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Central Basin Directors to Hold ‘Illegal’ Vote to Clear Way for the Qui Tam Whistleblower Lawsuit

Roybal three

[l-r] Central Basin (CB) Director Leticia Vasquez, Vice President James Roybal, and President Bob Apodaca have placed on the CB Oct 9 agenda a vote to remove the attorney-client privilege clearing the way for Vasquez’ Qui Tam lawsuit, where she stands to make millions off the agency she was elected to represent.

 

Item is on the Oct. 9 agenda along with a $100,000 retainer  for the L.A. based  law firm of Tafoya and Garcia to “investigate” GM Tony Perez. Tafoya has connections to Water Replenishment Districts’ “Lil” Al Robles.

By Brian Hews

Hews Media Group-Community News has learned that Central Basin Water (CB) Director Leticia Vasquez along with Vice President James Roybal and President Bob Apodaca, will vote to waive attorney-client privilege that will clear the way for the Qui Tam Whistleblower lawsuit that Vasquez filed as a ‘party plaintiff’ against the embattled Commerce water agency.

HMG-CN has reported that Vasquez stands to make over $2 million if successful in her lawsuit, filed against the very agency she was elected to serve two years ago.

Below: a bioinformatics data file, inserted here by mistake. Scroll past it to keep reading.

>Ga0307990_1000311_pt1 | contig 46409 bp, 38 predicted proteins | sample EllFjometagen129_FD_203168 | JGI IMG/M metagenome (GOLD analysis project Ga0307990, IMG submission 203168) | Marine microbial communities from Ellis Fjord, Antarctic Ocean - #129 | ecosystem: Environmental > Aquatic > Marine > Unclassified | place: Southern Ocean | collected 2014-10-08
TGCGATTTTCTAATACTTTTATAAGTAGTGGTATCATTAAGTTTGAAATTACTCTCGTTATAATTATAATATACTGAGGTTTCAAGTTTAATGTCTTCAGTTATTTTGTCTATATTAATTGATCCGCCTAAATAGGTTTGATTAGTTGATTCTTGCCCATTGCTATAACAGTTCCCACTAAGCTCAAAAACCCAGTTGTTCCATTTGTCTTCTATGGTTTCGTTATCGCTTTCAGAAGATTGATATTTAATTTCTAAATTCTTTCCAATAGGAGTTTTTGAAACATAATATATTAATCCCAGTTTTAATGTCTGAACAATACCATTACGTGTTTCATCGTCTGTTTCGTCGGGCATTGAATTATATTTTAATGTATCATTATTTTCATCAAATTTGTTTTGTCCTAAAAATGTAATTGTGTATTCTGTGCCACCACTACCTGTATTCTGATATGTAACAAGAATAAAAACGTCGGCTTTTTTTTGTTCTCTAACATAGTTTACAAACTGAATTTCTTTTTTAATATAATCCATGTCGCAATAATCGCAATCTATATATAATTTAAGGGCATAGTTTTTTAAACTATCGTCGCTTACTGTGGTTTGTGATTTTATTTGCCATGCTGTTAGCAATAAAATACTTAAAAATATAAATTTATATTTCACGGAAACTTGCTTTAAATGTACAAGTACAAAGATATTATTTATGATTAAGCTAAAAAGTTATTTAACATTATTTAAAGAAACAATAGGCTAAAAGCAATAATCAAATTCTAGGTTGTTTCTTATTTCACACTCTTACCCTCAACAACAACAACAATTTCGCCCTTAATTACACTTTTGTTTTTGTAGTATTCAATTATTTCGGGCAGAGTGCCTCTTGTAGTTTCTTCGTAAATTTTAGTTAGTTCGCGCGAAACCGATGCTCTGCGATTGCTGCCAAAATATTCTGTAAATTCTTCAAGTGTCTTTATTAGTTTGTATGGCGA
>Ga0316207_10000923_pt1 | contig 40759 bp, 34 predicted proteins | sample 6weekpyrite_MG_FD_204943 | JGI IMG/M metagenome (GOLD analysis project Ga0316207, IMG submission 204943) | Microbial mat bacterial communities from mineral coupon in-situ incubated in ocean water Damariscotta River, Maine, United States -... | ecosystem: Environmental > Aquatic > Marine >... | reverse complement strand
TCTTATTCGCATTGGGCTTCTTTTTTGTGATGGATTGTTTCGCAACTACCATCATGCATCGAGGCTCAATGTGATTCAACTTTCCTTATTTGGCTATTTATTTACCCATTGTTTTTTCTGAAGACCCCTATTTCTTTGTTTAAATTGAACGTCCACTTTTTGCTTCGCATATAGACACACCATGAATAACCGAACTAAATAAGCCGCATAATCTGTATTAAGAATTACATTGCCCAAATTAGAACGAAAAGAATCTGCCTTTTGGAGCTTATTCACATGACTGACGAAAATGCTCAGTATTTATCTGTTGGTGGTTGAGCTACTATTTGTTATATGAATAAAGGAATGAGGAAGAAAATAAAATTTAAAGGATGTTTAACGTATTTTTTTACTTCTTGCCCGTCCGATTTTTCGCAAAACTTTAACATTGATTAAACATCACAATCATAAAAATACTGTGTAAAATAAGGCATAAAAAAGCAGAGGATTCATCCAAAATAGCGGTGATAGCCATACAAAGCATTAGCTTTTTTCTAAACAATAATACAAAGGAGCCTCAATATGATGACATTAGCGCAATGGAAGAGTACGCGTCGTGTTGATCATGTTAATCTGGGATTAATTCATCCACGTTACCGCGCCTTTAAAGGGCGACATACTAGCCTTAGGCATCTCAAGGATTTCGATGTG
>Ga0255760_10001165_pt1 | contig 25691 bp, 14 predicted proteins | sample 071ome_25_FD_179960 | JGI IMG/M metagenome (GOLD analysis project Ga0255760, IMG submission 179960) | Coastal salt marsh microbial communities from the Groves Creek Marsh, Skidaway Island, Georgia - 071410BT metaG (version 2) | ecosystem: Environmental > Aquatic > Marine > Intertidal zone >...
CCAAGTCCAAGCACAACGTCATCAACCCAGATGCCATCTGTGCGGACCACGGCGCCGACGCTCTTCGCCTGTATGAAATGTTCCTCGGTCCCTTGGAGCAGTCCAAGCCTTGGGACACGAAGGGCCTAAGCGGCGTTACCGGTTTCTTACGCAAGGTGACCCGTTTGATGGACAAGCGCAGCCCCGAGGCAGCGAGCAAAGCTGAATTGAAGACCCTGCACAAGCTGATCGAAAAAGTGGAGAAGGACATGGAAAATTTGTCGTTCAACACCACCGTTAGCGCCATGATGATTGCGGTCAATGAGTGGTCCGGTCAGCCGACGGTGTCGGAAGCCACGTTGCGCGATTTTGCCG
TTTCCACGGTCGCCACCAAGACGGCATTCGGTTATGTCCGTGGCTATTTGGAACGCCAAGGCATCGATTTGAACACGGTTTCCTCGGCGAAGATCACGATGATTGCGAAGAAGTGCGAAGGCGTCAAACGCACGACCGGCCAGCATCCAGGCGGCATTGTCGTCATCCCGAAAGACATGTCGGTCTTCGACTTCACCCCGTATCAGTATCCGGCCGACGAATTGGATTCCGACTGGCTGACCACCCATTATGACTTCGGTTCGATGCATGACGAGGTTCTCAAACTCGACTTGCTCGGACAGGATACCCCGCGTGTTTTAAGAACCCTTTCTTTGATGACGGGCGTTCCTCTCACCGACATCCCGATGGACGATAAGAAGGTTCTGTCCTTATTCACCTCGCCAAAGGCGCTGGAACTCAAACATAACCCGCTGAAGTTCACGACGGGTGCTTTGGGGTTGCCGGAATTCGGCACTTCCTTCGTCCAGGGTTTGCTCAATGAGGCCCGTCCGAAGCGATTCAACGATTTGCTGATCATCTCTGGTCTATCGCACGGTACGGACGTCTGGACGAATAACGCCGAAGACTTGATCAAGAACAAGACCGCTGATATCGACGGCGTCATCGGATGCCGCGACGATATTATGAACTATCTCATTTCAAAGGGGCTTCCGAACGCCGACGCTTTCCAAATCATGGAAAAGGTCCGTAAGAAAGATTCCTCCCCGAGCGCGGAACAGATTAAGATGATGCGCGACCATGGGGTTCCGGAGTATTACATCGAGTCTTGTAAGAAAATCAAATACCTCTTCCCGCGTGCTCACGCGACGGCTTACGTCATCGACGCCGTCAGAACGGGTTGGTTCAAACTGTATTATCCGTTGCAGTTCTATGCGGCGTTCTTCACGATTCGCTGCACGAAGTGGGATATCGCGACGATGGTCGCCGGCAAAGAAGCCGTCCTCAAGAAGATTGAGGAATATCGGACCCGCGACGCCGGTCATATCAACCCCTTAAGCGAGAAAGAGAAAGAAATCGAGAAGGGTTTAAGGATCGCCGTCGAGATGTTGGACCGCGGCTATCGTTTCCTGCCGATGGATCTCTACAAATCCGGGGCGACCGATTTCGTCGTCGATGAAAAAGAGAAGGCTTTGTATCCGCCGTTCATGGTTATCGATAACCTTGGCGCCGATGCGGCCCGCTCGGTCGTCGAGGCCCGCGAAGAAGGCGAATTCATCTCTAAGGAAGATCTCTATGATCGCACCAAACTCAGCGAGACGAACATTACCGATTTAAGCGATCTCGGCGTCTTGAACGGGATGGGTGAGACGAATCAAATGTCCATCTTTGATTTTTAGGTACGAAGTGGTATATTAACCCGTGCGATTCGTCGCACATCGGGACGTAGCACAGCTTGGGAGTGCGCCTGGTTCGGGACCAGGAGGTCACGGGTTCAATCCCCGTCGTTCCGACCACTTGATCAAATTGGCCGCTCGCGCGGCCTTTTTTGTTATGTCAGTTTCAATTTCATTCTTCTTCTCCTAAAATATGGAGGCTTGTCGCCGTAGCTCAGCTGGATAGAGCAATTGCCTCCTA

According to a recent CB audit, the lawsuit has cost the agency over $270,000 in fees as of June 2014.

At an earlier Qui Tam hearing in September, Vasquez’ attorney Jimmie Johnson, who argued there was a waiver of attorney client privilege, was soundly rebuked by Judge Susan Bryant-Deason who ruled, after hearing other evidence, that  no  waiver of  attorney-client privilege occurred.

Sources have told HMG-CN that Johnson is good friends with Vasquez’ husband Ron Wilson.

As a result, Deason ordered Johnson to provide a waiver from the CB Board within 30 days or face dismissal of the whistleblower lawsuit.

The hearing was set for Oct. 10 and Vasquez plan, according to sources, was put in motion to provide that waiver.

The plan started at a heated CB meeting two weeks ago, where Vasquez, Roybal, and Apodaca moved to ‘suspend’ General Manager Tony Perez from the position he has held for just more than a year, while also removing Phil Hawkins as president.

Perez has over 3 1/2 years remaining on a five-year contract.

Perez and Hawkins were instrumental in closing the biggest water sale in the history of CB.

The three voted in Apodaca as president and Roybal as vice president.

Following Vasquez’ plan, Apodaca then placed the attorney-client privilege item on the agenda with the vote taking place this Thursday, Oct. 9, at noon.